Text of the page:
We just tend to grab whatever profit is being yielded at the moment and the thrill of chasing that short time high never lets us think beyond the present. And that’s where rookie investors fall short against seasoned ones. They crave the instant rewards that the stock market represents all the while being completely oblivious to the profit they are losing in the long run.

Rookie investors often tend to sweat over the day-to-day rise and fall of the market, succumbing to knee-jerk reactions for every curve. However, once they focus on the long term, they can take the regular market fluctuations in their stride. Instead of chasing the short-term high and the latest hot picks in the market, adapt a long-term strategy and stick to it.

4. Diversify Your Investment Portfolio

Diversification is the golden rule for stock investment. As it has been said in Don Quixote, you shouldn’t put all your eggs in one basket; and that couldn’t be more true for stock market investment. The reason is when there is a shift in the stock market it is generally not the same across the board.

During a particular crisis, some industries can soar while other industries can barely stay afloat. And that is where diversification comes into play. If you have your investments spread out in different sectors, there’s less chance of you losing all your investments. For example, buying gold coins in Brisbane can be a smart move to diversify your portfolio and hedge against market volatility.

In a way, diversification acts as a hedge against market volatility. The reason why so many people blame the stock market for losing it all is that they don’t spread out their investments wisely.

How to Diversify Your Investment Portfolio

If you are wondering how to diversify your stock investment, here’s a pro tip: look for industries that have little or negative correlation between them. That way, they will move in the opposite direction during significant changes, if one goes up the other will go down.

For instance, when the oil price goes up, because of the increased operation cost, airline stocks fall. This is a negative correlation relationship and could be a good way to diversify your investment across these two industries. To garner the maximum profit and to absorb the minimum loss, choose wisely where you want to put your money.

5. Try Investing in a Mutual Fund

Investing in a mutual fund is the most favorable way to achieve diversification for young investors. Imagine a box of pizza where you can get a piece of every type of toppings – pepperoni, cheese, sausage, etc. A mutual fund is just like that box of pizza; it has every investment avenue wrapped up in one package.

Going with the pizza analogy, in the traditional stock investment, you buy a box of pizza that only has one type of topping, requiring you to buy several boxes to get different toppings. And you end up spending more than you need. In a similar way, to diversify your investment, you need to invest in at least 20 or more different stocks to get a hedge against the uncertainty of the stock market.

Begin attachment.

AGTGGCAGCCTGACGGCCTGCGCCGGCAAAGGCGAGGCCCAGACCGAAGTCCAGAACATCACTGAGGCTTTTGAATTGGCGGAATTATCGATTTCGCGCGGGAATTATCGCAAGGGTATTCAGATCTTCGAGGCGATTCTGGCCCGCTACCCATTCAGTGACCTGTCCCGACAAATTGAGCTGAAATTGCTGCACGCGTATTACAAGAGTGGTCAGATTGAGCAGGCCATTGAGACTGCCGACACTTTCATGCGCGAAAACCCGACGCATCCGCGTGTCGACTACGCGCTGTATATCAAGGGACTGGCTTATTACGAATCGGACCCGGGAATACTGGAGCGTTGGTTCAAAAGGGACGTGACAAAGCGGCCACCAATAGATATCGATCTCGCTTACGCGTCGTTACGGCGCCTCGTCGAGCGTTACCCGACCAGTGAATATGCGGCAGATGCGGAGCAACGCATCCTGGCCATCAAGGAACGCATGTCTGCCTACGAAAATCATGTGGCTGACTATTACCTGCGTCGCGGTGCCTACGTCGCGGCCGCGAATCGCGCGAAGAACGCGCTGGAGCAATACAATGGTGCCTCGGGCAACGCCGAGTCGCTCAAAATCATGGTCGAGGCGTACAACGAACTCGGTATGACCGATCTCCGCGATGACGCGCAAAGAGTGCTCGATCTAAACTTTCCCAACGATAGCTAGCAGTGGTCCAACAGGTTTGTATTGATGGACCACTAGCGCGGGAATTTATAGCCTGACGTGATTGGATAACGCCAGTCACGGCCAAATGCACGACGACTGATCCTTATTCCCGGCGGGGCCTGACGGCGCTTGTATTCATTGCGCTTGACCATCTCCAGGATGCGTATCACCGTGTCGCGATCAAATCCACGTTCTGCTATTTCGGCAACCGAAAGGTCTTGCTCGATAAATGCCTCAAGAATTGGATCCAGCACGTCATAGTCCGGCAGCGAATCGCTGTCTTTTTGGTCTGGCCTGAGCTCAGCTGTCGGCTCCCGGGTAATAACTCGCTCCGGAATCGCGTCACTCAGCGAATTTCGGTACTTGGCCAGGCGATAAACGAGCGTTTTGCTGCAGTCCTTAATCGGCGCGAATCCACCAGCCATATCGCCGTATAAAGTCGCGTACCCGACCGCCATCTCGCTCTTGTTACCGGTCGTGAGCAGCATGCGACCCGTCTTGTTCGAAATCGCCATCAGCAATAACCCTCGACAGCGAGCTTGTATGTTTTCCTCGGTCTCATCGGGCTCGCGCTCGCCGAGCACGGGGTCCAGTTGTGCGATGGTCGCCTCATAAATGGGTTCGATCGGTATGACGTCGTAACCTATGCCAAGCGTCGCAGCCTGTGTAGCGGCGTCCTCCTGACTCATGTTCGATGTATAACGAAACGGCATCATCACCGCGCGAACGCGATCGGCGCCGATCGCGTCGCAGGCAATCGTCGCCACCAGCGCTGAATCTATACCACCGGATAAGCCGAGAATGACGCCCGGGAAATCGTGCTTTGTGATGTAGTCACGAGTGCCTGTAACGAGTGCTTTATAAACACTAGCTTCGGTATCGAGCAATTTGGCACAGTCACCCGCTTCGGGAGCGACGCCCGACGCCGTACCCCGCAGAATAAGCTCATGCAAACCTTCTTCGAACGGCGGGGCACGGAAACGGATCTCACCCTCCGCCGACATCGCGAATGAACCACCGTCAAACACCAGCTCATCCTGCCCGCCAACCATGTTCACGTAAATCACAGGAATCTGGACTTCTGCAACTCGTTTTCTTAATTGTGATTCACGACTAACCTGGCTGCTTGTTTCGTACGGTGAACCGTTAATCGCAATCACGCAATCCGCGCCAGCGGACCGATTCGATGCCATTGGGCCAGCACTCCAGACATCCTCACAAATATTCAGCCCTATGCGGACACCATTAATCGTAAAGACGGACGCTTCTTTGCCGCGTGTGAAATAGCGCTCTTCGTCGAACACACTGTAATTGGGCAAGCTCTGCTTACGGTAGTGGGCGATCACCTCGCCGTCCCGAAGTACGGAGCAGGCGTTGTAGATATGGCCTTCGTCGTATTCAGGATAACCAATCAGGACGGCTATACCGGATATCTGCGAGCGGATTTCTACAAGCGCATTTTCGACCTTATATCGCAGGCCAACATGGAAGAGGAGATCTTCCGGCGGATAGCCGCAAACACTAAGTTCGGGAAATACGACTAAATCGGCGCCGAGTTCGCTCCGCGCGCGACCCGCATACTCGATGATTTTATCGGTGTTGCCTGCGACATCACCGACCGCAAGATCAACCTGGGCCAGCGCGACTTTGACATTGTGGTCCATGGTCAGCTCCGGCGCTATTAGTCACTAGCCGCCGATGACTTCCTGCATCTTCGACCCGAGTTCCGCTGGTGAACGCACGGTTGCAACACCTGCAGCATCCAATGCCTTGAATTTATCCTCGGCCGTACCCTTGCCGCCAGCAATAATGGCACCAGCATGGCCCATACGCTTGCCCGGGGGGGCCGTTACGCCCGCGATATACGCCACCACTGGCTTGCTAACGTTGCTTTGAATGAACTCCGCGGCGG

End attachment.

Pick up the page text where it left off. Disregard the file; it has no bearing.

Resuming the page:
And that brings us to the dilemma that most new investors face. Whether they buy just one stock or 50 stocks from a company, they need to pay the same amount of commission to the brokerage house. But when you add up all the fees for 20 different companies, it might not be feasible for someone new to stock investment to pay that huge amount.

Why Opt for Mutual Funds Instead of Traditional Investment?

When you are confused about how to diversify your portfolio without breaking all your savings, mutual funds can save the day for you.  Mutual funds pool money from similar investors like you and invest them in different sectors. When many investors team up together, it lowers the investment costs.

Besides, most mutual funds have a fund manager who manages all the crucial parts of the investment, from deciding where to invest, how much to invest, and when to pull out the investment. With a driver taking control of your investment wagon, a novice investor like you can just sit back and watch how your investment is being put to work.

The Bottom Line

Yes, it might sound like a cliché, but knowledge is power when it comes to stock investment – especially if you are planning to manage your own investment portfolio. However, it doesn’t mean you can’t start investing with just the basics. While being a neophyte you might be still dubious about starting the actual stock investment. But just know if you never tread the water, you will never learn how to survive in water.

So, start early even if it’s small, and make sure learning is your priority rather than being an overnight millionaire. Be realistic in your investment approach and see how new stock investment opportunities open up for you.